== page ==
Covid-19 has been life-changing for many older people, including those who didn’t contract the virus. Lockdown was a difficult experience. As a result many older people feel more isolated, less confident about going out or socialising and often less physically able.

The mental and physical wellbeing of many people has been badly affected. But – and this is the important bit – this can be reversed. There’s no reason why the majority of older people shouldn’t get back to enjoying active and fulfilling lives with a bit of help and support.

Here are some basic guidelines that will help you regain your confidence to live life a little more normally. There’s plenty more information available online but the first step is to tell yourself ‘I’m going to do this.’

Start By Eating Well

Many older people report feeling less able to prepare their own meals as a result of lockdown. So they don’t eat regularly. Or they eat less healthy foods that don’t take much effort and have comforting extra calories.

First point: don’t beat yourself up about this if it sounds like you. It’s a fairly normal reaction in a time of anxiety and you’re not alone. But also tell yourself: ‘that was then, this is now. I’m focused on the future.’

Mental and physical wellbeing starts with good nutrition. A balanced diet makes sure that we have the vitamins and minerals our bodies and minds need to function properly. We also need energy to gradually take more exercise and help our bones and muscles get back to normal. If we feel well because we are eating well we’re also less likely to feel anxiety.

It might be worth considering using a care at home service for a while just to help with meal preparation. The aim of this would be to help you get back to the stage where you are ready to take on the task of making healthy meals for yourself.

Research by Age UK also found that 41% of the people they surveyed were finding it harder to clean and tidy their home. This is another area where a care at home service can help.


Confidence is largely about feeling we have the strength and mobility to go out and do things without getting into problems or falling over. Getting back to normal levels of mobility may take a while but the most important thing is to start.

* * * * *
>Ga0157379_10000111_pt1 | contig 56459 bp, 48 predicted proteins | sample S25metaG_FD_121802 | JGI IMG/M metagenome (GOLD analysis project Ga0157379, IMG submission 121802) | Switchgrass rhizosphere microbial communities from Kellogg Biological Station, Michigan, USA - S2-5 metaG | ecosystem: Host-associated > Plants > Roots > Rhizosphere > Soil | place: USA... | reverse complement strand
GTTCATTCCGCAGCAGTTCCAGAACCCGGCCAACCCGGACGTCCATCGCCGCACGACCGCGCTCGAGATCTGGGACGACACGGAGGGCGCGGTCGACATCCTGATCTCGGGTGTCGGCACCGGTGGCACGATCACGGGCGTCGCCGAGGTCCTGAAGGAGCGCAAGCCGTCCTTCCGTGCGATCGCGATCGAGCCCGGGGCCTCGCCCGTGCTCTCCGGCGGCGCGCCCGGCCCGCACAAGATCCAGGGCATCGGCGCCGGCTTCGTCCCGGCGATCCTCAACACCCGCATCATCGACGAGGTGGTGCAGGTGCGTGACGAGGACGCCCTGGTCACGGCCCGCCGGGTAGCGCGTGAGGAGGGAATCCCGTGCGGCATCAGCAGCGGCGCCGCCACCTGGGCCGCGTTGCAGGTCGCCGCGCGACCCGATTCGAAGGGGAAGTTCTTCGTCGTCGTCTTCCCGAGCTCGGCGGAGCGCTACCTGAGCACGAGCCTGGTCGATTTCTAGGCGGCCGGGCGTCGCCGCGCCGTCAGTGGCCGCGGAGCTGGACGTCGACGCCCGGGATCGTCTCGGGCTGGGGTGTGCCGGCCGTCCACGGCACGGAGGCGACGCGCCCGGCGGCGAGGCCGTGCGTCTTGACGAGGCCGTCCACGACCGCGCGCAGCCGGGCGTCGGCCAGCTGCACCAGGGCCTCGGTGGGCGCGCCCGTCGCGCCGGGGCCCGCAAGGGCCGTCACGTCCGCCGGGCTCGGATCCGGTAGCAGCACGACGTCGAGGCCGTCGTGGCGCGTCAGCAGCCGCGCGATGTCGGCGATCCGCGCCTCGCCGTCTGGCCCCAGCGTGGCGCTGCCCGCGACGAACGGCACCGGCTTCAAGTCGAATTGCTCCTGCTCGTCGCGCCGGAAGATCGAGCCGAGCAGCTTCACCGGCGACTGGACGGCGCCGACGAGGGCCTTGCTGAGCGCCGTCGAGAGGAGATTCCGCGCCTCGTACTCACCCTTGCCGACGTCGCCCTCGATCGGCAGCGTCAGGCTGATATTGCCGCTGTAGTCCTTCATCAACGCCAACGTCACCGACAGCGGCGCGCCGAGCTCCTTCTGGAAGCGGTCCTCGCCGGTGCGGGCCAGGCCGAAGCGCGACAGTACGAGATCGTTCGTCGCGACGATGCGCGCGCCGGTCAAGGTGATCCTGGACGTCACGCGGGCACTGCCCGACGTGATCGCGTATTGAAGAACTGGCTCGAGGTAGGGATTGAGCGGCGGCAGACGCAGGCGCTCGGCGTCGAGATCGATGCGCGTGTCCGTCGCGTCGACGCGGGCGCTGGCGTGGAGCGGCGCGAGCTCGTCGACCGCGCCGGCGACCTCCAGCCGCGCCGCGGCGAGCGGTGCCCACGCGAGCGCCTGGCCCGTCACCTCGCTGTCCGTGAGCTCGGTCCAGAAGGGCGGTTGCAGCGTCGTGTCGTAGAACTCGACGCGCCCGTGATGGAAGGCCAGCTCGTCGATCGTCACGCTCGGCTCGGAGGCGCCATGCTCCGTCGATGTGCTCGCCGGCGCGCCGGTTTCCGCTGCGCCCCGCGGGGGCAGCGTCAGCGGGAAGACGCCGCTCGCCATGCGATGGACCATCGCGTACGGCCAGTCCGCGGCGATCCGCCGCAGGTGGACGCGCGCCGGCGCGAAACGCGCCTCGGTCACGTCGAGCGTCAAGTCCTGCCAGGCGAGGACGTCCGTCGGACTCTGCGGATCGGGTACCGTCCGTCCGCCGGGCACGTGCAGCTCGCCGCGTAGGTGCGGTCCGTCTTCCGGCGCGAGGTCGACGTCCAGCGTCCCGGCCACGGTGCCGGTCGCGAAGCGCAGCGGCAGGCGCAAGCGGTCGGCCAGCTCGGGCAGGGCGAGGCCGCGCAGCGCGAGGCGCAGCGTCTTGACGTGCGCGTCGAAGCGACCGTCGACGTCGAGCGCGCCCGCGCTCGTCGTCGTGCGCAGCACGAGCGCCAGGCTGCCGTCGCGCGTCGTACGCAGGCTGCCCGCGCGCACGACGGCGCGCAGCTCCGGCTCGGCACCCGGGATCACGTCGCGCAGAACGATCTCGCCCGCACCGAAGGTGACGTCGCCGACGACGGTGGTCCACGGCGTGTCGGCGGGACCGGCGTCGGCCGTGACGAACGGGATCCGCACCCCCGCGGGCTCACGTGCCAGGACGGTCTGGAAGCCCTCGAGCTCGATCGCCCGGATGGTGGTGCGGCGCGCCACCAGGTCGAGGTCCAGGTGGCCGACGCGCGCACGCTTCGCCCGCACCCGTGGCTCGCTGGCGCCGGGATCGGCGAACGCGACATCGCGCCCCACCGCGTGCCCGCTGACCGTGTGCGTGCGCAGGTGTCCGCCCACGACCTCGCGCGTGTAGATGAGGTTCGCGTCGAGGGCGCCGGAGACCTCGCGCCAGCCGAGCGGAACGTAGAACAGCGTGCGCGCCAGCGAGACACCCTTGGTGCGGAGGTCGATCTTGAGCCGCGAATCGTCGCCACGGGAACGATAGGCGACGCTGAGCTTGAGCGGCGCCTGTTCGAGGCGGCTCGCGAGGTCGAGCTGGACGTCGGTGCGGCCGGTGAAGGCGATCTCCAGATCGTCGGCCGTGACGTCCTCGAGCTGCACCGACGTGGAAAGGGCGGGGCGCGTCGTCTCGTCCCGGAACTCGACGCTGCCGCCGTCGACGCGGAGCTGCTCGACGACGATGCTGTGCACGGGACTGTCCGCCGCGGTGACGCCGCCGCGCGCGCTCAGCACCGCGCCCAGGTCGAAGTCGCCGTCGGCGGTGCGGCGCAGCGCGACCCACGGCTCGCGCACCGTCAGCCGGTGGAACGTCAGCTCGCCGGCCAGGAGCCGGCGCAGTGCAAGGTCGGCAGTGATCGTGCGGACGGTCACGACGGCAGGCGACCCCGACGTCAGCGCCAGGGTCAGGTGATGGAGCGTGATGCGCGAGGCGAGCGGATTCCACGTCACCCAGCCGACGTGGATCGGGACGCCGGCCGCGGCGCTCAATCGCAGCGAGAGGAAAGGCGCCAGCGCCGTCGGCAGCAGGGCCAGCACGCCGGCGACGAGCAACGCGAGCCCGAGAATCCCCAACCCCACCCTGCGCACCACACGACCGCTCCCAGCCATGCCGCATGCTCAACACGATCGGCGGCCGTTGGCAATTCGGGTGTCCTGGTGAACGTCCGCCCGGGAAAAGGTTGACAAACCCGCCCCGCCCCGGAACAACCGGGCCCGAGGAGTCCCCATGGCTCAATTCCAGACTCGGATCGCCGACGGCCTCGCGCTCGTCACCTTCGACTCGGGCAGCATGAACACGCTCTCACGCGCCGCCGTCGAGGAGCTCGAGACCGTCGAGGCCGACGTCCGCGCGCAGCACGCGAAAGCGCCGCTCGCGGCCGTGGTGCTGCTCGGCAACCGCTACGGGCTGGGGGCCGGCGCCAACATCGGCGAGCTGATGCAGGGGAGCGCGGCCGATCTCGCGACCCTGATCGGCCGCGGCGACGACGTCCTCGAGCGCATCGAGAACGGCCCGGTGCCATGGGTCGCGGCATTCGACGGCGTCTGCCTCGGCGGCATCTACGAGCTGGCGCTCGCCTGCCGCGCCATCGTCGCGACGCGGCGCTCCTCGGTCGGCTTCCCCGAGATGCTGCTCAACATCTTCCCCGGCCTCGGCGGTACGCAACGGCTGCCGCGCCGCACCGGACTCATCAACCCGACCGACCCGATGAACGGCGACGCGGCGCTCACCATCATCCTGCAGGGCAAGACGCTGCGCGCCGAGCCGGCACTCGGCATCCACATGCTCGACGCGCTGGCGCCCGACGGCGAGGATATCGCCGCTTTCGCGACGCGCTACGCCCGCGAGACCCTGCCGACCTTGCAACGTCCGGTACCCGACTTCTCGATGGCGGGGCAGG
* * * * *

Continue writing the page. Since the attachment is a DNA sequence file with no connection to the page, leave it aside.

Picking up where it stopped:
Aim to walk as far as you can, as quickly as you can. At first this might be to the end of the street or even just around the house. That’s fine. Start with whatever you can manage and then gradually build it up. There are plenty of items around the house such as tins of beans or bags of flour that you can use as improvised weights to rebuild muscle strength.


The knowledge that older people are among the most vulnerable to Covid-19 made many anxious about going out – even for a short walk.

The good news is that for double vaccinated people, the risk of becoming seriously ill appears to be low. As you improve your nutrition and fitness your risk will fall even further.

The best advice seems to be to take things slowly at first and gradually build up your confidence. Again, the important thing is to get started and progressively push your limits. Outings with a friend, family member or carer are a helpful way to become accustomed to being out and about, while knowing that there’s somebody to keep an eye on you.

If you’re concerned about an elderly relative whose confidence and wellbeing have been affected by the lockdown, Altogether Care will be happy to offer advice. We may also be able to arrange a temporary care at home support package. To find out more about the services at Altogether Care, contact 01305 206 140.


Some recent day to day activities